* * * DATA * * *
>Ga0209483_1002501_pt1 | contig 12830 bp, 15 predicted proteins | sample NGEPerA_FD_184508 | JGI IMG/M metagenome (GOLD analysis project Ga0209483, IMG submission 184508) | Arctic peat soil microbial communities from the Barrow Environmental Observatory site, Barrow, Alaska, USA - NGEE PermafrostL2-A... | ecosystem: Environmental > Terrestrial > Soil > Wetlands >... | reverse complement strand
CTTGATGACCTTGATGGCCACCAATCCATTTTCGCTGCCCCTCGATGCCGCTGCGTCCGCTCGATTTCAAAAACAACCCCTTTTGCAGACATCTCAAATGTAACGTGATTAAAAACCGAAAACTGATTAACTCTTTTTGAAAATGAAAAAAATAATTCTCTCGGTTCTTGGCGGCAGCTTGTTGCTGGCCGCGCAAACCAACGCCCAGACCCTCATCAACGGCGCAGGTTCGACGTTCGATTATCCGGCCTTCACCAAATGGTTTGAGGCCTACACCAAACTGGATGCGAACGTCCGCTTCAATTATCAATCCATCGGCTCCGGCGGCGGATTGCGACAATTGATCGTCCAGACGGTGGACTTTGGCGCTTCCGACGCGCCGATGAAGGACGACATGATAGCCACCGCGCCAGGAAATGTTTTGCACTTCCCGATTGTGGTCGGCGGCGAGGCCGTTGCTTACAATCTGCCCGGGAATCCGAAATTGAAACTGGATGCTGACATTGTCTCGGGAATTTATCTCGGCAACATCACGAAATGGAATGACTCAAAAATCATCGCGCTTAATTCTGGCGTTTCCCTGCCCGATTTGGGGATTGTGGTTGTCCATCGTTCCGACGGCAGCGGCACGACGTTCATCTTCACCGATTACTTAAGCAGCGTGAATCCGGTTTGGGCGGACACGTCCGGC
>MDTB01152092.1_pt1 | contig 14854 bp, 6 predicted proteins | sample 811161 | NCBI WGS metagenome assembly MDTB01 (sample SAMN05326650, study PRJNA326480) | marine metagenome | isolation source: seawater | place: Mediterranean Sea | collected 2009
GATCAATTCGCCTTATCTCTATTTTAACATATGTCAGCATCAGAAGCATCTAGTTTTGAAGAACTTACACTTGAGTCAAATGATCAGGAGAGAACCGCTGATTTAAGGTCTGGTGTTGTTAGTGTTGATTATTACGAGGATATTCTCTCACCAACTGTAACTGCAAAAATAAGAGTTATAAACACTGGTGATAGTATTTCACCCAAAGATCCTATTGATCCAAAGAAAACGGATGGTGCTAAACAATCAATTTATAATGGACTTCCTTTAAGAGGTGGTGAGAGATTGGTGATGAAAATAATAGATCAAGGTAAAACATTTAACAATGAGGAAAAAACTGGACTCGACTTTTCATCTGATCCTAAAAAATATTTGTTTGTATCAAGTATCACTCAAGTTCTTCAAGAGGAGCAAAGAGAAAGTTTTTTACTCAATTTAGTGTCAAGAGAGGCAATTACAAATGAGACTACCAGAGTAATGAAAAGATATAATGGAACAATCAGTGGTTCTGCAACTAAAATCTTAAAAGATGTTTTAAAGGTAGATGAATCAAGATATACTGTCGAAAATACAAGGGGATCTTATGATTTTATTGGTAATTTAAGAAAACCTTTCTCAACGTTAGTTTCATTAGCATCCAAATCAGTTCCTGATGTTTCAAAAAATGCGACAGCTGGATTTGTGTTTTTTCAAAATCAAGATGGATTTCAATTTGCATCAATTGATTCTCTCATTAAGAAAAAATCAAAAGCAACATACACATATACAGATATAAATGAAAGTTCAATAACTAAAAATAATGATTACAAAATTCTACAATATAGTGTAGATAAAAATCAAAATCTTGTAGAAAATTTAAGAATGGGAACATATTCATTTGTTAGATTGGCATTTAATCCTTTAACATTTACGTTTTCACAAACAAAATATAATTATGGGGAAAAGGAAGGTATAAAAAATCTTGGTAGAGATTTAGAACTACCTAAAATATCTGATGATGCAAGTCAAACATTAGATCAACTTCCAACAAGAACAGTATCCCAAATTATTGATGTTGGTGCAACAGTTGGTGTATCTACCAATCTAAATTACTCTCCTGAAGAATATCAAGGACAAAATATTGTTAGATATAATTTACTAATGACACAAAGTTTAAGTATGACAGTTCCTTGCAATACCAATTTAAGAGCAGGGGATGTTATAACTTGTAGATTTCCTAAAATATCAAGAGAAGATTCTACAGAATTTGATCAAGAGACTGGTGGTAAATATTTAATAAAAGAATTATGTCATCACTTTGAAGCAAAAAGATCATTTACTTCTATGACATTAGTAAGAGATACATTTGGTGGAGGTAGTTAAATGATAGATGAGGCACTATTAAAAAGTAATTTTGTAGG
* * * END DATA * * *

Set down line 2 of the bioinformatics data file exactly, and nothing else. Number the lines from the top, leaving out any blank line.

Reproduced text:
CTTGATGACCTTGATGGCCACCAATCCATTTTCGCTGCCCCTCGATGCCGCTGCGTCCGCTCGATTTCAAAAACAACCCCTTTTGCAGACATCTCAAATGTAACGTGATTAAAAACCGAAAACTGATTAACTCTTTTTGAAAATGAAAAAAATAATTCTCTCGGTTCTTGGCGGCAGCTTGTTGCTGGCCGCGCAAACCAACGCCCAGACCCTCATCAACGGCGCAGGTTCGACGTTCGATTATCCGGCCTTCACCAAATGGTTTGAGGCCTACACCAAACTGGATGCGAACGTCCGCTTCAATTATCAATCCATCGGCTCCGGCGGCGGATTGCGACAATTGATCGTCCAGACGGTGGACTTTGGCGCTTCCGACGCGCCGATGAAGGACGACATGATAGCCACCGCGCCAGGAAATGTTTTGCACTTCCCGATTGTGGTCGGCGGCGAGGCCGTTGCTTACAATCTGCCCGGGAATCCGAAATTGAAACTGGATGCTGACATTGTCTCGGGAATTTATCTCGGCAACATCACGAAATGGAATGACTCAAAAATCATCGCGCTTAATTCTGGCGTTTCCCTGCCCGATTTGGGGATTGTGGTTGTCCATCGTTCCGACGGCAGCGGCACGACGTTCATCTTCACCGATTACTTAAGCAGCGTGAATCCGGTTTGGGCGGACACGTCCGGC